Gist_Engine wrote:But, as to an RPG, one would have to try hard to distinguish the game from Shadowrun. The setting Ridley Scott gave 'Do Androids Dream of Electric Sheep?' looks closer to William Gibson's novels than Dick's. So, I think there would need to be some clarification about which world you were in, Dick's or Scott's.
Bladerunner predates William Gibson's Neuromancer by a couple of years. It was an influence on Gibson's vision, not the other way around.
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Postby Gist_Engine » Mon Mar 10, 2008 4:14 pm

I see how that was unclear, but I was only trying to say that the film looks more like Gibson's cyberpunk than it does Dick's cyberdirt; I really wasn't making an argument of derivation.

That was my original point, actually: If Shadowrun derives from Gibson, and Gibson (sorta) from Bladerunner, then Shadowrun is already the RPG of a world much like the one illustrated in Bladerunner. After thinking it over, however, I couldn't sell Gibson short like that.

I'm not going to say Gibson took nothing from Scott, but he had been writing things (like Burning Chrome) before Scott's film debuted, and he has done enough to prove that his mind was working in that world before Scott came around. One might somehow argue that Scott was reading up on underground sci-fi. The point: I really can't see a game being more "Bladerunner-ish" than Shadowrun, minus the metahumans.

Between Gibson and Scott I don't think anyone needs to argue who came first. I'm not a fan of Scott's execution in Bladerunner, or the complex, silly prose of Gibson. Bladerunner is cool visually and for its seminal place in sci-fi tradition. Gibson is cool for legitimizing 'cyberpunk' and opening people's heads. I think Dick was better than both, honestly, and not because I'm some old sci-fi buff who only enjoys "classics."
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Postby AKAramis » Mon Mar 10, 2008 6:54 pm

Dick's world is pretty much well represented by Scott's imagery.

I doubt Gibson had much influence on Scott. The similarities are due to similar experiential and artistic themes.

Gibson's big "breakout" was Neuromancer. He just about creates the subset of Cyberbunk focussed on net-running... but Dick was writing cyberpunk well before, as were others.

And as for Shadowrun: it was the third major game focused upon he cyberpunk genre. First was Cyberpunk 2013, by RTG. Next was ICE's Cyberspace. Plus, before them was Traveller:2300 which had a cyberpunk sourcebook.
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Postby Gist_Engine » Mon Mar 10, 2008 9:10 pm

I'd agree with calling Gibson and Scott contemporaries within emerging trends, but I would not say Bladerunner looks anything like Dick's novel. Of course, I read it before seeing the movie, but I had a very different feel. They wore codpieces, walked through streets littered with kibble, lived in buildings mostly abandoned and rotten. Ridley Scott adds the Hong Kong feel intentionally, making things overcrowded and flashy, all commercial and full of kitsch, marketplaces, bazaar-style food vendors, and the like. That was not present in Dick's novel from what I remember. Dick painted a San Fransisco covered in a layer of soot, poison in the very air, where business-as-usual meant wading through "kibble," leftover junk from ages past. Scott has littered streets, but he calls that pollution or garbage. Dick had leftover technology, as though things were changing so fast older technology was just tossed out the window, replaced to the point of perpetual turnover.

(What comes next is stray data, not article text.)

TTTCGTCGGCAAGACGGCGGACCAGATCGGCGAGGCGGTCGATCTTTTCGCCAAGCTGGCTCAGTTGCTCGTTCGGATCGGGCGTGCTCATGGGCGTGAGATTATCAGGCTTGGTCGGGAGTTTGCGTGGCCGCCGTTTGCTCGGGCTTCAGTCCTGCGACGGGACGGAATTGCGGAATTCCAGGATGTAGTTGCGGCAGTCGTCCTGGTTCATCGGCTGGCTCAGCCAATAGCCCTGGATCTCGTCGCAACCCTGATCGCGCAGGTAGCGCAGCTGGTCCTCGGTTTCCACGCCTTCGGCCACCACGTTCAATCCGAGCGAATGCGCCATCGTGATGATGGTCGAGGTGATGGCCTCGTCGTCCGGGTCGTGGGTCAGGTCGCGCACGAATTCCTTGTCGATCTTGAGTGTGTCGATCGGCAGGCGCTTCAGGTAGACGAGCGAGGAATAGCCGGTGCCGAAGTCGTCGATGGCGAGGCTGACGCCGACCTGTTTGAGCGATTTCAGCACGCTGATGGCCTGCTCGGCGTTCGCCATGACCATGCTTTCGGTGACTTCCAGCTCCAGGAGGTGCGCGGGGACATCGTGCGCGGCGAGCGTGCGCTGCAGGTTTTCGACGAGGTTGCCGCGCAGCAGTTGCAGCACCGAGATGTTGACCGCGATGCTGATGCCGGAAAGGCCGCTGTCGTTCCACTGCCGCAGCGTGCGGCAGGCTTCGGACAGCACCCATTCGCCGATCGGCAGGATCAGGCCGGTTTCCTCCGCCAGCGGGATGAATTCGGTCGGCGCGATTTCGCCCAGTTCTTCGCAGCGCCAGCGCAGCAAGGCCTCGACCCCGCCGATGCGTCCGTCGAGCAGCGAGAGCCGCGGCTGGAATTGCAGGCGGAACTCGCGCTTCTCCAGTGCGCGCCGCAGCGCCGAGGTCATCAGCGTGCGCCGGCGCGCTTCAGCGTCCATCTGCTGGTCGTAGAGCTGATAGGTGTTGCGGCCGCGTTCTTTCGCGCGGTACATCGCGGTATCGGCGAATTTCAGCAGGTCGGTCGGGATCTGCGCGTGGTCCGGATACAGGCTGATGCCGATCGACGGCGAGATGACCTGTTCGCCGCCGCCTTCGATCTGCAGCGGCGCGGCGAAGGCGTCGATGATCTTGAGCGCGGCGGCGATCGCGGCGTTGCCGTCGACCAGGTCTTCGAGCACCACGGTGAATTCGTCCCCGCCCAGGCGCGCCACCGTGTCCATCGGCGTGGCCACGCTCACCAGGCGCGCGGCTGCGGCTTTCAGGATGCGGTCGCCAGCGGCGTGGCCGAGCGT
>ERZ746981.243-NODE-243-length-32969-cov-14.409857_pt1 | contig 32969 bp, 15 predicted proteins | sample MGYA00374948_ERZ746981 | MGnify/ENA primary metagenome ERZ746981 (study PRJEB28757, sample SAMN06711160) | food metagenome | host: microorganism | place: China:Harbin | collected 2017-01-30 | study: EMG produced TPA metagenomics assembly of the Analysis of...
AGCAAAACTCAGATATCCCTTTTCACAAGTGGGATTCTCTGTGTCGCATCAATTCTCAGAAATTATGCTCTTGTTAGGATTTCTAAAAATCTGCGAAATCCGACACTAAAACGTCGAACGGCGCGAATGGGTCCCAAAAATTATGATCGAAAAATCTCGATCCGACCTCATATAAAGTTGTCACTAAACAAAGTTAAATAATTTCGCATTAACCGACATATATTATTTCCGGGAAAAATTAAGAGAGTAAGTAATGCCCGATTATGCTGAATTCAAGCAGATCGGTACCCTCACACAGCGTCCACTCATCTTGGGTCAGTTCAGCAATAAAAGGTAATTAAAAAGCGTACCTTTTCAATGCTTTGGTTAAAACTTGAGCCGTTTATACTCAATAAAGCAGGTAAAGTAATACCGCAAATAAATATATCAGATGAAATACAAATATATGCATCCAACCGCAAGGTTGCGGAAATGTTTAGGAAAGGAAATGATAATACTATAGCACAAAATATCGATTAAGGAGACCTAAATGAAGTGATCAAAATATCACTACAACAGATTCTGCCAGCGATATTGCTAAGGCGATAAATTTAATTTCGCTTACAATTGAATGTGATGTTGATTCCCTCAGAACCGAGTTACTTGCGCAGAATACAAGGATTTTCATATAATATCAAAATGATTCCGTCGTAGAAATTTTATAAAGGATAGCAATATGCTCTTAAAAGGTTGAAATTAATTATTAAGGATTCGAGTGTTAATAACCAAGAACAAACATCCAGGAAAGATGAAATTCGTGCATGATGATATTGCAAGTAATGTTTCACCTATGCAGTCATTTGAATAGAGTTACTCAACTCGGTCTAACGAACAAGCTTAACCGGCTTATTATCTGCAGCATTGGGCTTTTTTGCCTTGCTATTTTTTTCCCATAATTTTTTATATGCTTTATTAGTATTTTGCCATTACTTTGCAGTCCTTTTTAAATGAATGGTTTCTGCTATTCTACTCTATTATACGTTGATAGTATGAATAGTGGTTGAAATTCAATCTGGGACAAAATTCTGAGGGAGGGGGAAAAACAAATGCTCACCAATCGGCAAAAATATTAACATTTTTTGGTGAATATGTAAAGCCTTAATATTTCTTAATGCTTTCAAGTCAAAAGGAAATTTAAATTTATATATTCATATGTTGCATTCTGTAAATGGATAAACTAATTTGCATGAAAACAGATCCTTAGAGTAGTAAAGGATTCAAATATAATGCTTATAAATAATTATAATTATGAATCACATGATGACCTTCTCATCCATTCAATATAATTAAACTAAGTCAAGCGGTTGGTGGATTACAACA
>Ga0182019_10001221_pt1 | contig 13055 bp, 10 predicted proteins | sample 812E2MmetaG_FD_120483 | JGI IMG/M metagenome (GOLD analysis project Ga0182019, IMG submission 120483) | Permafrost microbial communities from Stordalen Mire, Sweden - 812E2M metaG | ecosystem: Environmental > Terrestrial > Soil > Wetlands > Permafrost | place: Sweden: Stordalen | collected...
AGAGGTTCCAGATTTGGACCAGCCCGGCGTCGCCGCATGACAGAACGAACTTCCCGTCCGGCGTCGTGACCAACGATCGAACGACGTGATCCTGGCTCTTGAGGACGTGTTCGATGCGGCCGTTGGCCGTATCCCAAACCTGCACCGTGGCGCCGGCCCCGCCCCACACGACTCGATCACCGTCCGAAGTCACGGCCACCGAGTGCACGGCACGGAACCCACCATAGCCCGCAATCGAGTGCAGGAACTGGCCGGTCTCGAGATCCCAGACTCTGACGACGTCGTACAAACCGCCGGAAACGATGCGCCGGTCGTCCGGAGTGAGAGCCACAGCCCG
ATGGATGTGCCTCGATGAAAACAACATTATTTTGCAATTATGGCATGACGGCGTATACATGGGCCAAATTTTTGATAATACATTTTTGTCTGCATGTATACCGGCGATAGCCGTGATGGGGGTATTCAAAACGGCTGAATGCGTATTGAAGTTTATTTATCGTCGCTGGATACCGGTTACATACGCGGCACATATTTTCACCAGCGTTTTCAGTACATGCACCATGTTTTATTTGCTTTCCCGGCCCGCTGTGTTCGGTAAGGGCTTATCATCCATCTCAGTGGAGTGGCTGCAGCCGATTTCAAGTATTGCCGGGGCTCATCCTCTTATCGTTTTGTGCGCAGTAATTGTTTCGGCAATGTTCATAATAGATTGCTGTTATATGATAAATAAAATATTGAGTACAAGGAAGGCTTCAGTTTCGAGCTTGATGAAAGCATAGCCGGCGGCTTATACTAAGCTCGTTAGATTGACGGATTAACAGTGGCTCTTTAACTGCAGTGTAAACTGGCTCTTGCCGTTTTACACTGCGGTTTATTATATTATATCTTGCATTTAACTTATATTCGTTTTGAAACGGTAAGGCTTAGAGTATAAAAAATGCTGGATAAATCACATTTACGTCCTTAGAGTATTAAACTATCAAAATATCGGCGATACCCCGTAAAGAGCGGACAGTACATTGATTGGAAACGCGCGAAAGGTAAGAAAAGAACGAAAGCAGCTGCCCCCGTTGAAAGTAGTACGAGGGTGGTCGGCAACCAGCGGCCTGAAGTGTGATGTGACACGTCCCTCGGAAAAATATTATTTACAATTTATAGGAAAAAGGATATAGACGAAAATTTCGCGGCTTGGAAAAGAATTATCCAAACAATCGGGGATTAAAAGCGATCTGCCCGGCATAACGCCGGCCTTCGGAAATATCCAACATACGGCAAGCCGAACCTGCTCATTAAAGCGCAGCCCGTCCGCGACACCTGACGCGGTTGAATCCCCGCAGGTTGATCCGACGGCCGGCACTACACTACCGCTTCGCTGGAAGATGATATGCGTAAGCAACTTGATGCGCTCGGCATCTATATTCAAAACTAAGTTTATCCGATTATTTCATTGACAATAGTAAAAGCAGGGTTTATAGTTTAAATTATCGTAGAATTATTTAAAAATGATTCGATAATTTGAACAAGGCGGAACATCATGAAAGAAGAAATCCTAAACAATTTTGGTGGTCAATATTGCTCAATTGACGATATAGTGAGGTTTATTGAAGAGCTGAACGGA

I don't mean to criticize. We can all imagine Dick however his writing moves us. I just felt there was less "punk" in his setting and more "junk," less subversive counter-culture hairstyles and more tired daily life, less Tokyo gadgetry and more unusable, outdated technology. And, I feel that tone/mood lends to a great reading of the text's major themes, which come about at the collapse of Mercerism and the character of Phil Resch- both totally left out of Scott's portrayal. Subsequently, I've always treated them as unrelated works of art that might share similarities in character names and basic plot.
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Postby AKAramis » Tue Mar 11, 2008 1:51 am

Gist_Engine wrote:I'd agree with calling Gibson and Scott contemporaries within emerging trends, but I would not say Bladerunner looks anything like Dick's novel. Of course, I read it before seeing the movie, but I had a very different feel. They wore codpieces, walked through streets littered with kibble, lived in buildings mostly abandoned and rotten. Ridley Scott adds the Hong Kong feel intentionally, making things overcrowded and flashy, all commercial and full of kitsch, marketplaces, bazaar-style food vendors, and the like. That was not present in Dick's novel from what I remember. Dick painted a San Fransisco covered in a layer of soot, poison in the very air, where business-as-usual meant wading through "kibble," leftover junk from ages past. Scott has littered streets, but he calls that pollution or garbage. Dick had leftover technology, as though things were changing so fast older technology was just tossed out the window, replaced to the point of perpetual turnover.

I don't mean to criticize. We can all imagine Dick however his writing moves us. I just felt there was less "punk" in his setting and more "junk," less subversive counter-culture hairstyles and more tired daily life, less Tokyo gadgetry and more unusable, outdated technology. And, I feel that tone/mood lends to a great reading of the text's major themes, which come about at the collapse of Mercerism and the character of Phil Resch- both totally left out of Scott's portrayal. Subsequently, I've always treated them as unrelated works of art that might share similarities in character names and basic plot.
To be honest, Dick's work is FAR more mainstream to early 1980's cyberpunk stuff than is Gibson.
Scott's vision of Dick fit very well my mental maps developed from reading DADoES... but I'd seen Blade Runner before reading Androids. When I read it, I kept thinking "This sure reads like Blade Runner"... I read it in a strip-cover in basic.